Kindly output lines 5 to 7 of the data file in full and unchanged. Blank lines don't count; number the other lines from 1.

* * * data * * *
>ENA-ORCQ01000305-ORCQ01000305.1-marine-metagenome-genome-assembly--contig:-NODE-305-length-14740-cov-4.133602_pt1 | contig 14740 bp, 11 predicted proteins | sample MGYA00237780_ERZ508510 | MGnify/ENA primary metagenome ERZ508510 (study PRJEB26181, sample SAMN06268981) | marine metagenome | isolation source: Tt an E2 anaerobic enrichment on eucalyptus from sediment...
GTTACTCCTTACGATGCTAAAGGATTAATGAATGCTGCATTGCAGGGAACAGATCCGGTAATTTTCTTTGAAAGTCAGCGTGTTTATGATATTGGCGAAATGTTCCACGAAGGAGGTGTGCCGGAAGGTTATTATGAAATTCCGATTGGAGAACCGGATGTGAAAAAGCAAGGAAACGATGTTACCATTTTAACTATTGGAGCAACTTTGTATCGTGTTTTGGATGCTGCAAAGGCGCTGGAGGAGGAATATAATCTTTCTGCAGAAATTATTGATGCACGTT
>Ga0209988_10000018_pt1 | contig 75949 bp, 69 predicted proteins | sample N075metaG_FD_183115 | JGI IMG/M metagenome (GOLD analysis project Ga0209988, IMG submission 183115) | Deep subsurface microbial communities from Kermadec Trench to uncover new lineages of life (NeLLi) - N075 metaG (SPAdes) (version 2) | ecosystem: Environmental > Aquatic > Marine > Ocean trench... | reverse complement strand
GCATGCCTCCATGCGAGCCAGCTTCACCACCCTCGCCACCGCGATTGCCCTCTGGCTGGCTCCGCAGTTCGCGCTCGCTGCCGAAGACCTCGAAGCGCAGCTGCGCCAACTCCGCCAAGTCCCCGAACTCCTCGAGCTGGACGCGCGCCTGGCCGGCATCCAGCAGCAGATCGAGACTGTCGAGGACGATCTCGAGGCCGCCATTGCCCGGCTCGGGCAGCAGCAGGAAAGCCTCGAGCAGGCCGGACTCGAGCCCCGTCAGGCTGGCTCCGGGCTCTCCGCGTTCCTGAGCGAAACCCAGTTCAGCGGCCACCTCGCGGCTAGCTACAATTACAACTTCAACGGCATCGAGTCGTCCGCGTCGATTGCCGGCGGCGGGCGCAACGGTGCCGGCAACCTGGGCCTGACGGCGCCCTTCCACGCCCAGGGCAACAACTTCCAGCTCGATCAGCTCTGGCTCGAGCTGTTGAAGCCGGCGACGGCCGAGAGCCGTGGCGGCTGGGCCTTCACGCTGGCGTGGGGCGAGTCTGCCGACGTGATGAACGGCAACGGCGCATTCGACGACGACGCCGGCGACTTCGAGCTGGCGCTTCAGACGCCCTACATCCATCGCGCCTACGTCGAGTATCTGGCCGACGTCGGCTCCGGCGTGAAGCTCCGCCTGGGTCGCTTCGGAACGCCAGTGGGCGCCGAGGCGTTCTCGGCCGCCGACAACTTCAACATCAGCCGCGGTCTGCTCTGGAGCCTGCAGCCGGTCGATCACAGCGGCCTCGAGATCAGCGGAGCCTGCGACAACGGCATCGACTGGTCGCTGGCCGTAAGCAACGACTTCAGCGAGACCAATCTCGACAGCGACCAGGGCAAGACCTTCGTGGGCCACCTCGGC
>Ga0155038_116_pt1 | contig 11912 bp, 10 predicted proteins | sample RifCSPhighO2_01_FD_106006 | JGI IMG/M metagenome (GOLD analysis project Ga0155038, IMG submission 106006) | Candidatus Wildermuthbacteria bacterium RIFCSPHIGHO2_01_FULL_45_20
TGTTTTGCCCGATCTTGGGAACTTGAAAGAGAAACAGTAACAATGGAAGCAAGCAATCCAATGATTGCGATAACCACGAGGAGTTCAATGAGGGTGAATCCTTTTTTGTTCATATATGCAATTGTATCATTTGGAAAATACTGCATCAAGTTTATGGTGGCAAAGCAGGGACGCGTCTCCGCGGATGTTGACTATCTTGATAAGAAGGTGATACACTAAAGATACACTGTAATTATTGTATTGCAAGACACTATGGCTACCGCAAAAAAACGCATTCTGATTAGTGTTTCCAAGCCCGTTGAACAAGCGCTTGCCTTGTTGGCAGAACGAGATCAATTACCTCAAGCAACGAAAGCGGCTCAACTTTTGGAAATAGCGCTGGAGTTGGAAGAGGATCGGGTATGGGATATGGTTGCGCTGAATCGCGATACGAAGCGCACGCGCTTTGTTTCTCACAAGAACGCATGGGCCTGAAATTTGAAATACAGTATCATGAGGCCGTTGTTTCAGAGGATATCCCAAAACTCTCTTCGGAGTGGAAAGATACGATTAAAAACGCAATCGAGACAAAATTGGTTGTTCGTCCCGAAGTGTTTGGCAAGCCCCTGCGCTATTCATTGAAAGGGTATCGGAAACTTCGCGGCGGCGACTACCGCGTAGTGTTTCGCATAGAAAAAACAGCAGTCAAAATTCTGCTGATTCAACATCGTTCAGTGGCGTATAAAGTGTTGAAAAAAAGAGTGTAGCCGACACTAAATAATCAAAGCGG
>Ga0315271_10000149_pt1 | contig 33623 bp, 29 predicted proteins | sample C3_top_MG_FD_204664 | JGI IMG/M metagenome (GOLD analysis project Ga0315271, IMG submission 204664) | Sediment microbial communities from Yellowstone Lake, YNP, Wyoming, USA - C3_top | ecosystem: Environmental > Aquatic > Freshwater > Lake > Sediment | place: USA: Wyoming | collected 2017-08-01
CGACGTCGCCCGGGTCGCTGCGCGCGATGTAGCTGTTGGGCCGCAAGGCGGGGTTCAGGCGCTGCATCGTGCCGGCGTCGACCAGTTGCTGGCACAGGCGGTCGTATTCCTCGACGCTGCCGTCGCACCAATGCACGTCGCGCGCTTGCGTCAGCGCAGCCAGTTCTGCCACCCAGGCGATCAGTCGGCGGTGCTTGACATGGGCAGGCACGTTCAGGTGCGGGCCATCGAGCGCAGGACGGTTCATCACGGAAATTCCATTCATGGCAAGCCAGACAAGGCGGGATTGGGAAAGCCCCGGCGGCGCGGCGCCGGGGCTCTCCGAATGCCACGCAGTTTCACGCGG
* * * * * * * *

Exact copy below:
>Ga0155038_116_pt1 | contig 11912 bp, 10 predicted proteins | sample RifCSPhighO2_01_FD_106006 | JGI IMG/M metagenome (GOLD analysis project Ga0155038, IMG submission 106006) | Candidatus Wildermuthbacteria bacterium RIFCSPHIGHO2_01_FULL_45_20
TGTTTTGCCCGATCTTGGGAACTTGAAAGAGAAACAGTAACAATGGAAGCAAGCAATCCAATGATTGCGATAACCACGAGGAGTTCAATGAGGGTGAATCCTTTTTTGTTCATATATGCAATTGTATCATTTGGAAAATACTGCATCAAGTTTATGGTGGCAAAGCAGGGACGCGTCTCCGCGGATGTTGACTATCTTGATAAGAAGGTGATACACTAAAGATACACTGTAATTATTGTATTGCAAGACACTATGGCTACCGCAAAAAAACGCATTCTGATTAGTGTTTCCAAGCCCGTTGAACAAGCGCTTGCCTTGTTGGCAGAACGAGATCAATTACCTCAAGCAACGAAAGCGGCTCAACTTTTGGAAATAGCGCTGGAGTTGGAAGAGGATCGGGTATGGGATATGGTTGCGCTGAATCGCGATACGAAGCGCACGCGCTTTGTTTCTCACAAGAACGCATGGGCCTGAAATTTGAAATACAGTATCATGAGGCCGTTGTTTCAGAGGATATCCCAAAACTCTCTTCGGAGTGGAAAGATACGATTAAAAACGCAATCGAGACAAAATTGGTTGTTCGTCCCGAAGTGTTTGGCAAGCCCCTGCGCTATTCATTGAAAGGGTATCGGAAACTTCGCGGCGGCGACTACCGCGTAGTGTTTCGCATAGAAAAAACAGCAGTCAAAATTCTGCTGATTCAACATCGTTCAGTGGCGTATAAAGTGTTGAAAAAAAGAGTGTAGCCGACACTAAATAATCAAAGCGG
>Ga0315271_10000149_pt1 | contig 33623 bp, 29 predicted proteins | sample C3_top_MG_FD_204664 | JGI IMG/M metagenome (GOLD analysis project Ga0315271, IMG submission 204664) | Sediment microbial communities from Yellowstone Lake, YNP, Wyoming, USA - C3_top | ecosystem: Environmental > Aquatic > Freshwater > Lake > Sediment | place: USA: Wyoming | collected 2017-08-01